Grants and Contracts Details
Type A influenza virus is an established pathogen of humans, swine, avians, and horses. The role of avian species as host reservoir for an extensive viral gene pool, and of swine as potential intermediate host for humanl avian virus reassortment, has been established over the. past 30 years and confirmed by the 2009 'swine flu' pandemic. Over this same period, however, the role of the horse has become less certain rather than more. Equine influenza viruses. though evolved from avian influenza viruses, were noUhought to naturally transmit to any other species. Since 2005, however, it has been shown that equine influenza viruses naturally infect canines, making influenza a newly emerging disease of dogs. Also, from the Middle Ages through the nineteenth century, equine influenza epizoot!cs and human influenza epidemics were repeatedly noted as coinciding with each other. This argues that the horse is not a dead end, isolated niche in influenza virus ecology but can play an important role in the introduction of new influenza viruses to other mammals and potentially to humans. I propose to study this from two directions. (1) What avian influenza A virus subtypes are infectious for horses? This will be done by initial in vitro screening using an equine respiratory epithelialceH system. We have preliminary data on hemagglutinin ('H') subtypes compatible with replication in equine cells, but nothing on the neuraminidase ('N') subtypes. Following in vitro screening, leading candidates will be studied in in vivo horse infection experiments. (2) What makes equine influenza viruses infectious for other mammals? This is a broad question, but I propose to start by examining a set of mutant equine influenza viruses we have previously published, bearing mutations affecting hemagglutinin receptor specificity, for their infectivity in swine respiratory epithelial cells in vitro and in swine in vivo.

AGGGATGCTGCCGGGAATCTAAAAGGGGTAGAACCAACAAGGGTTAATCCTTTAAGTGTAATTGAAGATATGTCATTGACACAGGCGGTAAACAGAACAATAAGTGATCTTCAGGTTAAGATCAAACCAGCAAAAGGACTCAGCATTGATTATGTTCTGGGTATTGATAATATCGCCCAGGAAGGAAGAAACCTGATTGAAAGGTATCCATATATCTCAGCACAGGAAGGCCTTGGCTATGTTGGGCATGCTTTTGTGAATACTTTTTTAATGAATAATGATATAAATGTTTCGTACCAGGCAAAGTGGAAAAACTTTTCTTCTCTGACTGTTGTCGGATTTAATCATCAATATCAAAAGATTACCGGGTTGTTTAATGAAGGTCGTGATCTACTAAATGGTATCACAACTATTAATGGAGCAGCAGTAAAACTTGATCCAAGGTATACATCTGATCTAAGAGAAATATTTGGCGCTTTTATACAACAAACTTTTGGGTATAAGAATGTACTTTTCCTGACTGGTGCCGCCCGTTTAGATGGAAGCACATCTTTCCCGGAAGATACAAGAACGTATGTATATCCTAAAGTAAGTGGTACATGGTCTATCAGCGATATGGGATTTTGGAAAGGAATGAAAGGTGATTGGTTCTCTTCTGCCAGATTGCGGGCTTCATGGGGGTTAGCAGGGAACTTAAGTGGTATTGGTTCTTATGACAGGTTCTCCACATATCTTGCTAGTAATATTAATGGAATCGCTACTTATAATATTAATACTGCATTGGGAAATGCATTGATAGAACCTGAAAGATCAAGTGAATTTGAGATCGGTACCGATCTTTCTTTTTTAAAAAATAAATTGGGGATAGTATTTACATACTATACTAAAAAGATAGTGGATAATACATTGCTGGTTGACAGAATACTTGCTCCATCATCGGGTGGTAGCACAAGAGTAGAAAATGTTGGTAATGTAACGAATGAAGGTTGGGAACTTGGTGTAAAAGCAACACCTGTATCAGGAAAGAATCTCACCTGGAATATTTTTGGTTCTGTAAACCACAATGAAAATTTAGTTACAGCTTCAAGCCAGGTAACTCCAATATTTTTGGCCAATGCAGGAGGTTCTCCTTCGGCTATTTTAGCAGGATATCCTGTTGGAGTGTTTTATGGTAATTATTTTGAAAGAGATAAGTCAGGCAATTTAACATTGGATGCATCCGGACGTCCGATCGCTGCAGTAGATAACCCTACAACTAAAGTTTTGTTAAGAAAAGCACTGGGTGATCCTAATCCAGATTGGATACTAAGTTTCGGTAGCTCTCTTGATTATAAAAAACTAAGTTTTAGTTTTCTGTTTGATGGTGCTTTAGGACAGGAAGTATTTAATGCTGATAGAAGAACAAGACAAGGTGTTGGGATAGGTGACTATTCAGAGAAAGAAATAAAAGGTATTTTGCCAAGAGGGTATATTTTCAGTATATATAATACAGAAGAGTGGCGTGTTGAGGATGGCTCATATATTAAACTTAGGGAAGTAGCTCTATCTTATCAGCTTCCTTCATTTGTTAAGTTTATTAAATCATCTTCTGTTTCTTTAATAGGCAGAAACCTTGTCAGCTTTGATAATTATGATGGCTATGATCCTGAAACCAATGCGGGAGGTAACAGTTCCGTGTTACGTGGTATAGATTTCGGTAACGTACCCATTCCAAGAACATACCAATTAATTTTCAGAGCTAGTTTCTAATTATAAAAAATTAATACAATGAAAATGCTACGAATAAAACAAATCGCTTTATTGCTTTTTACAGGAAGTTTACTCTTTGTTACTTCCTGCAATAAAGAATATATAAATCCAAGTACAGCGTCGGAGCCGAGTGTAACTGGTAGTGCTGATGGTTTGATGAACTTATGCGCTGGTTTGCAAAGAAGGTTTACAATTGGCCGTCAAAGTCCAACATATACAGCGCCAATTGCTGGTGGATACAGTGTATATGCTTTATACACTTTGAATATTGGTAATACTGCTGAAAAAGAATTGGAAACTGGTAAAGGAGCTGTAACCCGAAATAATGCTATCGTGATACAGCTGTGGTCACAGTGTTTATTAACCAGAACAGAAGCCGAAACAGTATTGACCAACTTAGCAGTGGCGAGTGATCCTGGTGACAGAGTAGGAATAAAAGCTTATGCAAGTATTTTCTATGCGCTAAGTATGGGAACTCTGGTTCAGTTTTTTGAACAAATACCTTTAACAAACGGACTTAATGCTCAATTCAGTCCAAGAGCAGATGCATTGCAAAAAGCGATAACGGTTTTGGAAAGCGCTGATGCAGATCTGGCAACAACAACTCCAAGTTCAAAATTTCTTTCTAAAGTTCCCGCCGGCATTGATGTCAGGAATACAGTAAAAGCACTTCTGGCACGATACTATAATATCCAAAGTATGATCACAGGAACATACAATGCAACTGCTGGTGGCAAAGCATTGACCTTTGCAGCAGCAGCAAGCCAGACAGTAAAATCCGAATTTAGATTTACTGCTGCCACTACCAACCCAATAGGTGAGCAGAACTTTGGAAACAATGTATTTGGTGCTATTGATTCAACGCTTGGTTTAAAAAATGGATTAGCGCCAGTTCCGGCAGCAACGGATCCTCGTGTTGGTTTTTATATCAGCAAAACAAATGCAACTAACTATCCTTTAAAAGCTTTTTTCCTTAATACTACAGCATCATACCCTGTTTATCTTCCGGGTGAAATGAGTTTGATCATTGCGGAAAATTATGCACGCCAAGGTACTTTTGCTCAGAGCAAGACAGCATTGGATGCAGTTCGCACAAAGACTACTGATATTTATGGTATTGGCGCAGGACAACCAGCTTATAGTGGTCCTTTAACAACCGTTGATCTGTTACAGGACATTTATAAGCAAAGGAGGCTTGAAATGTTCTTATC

|Effective start/end date||7/1/11 → 6/30/12|
- KY Science and Technology Co Inc: $45,146.00
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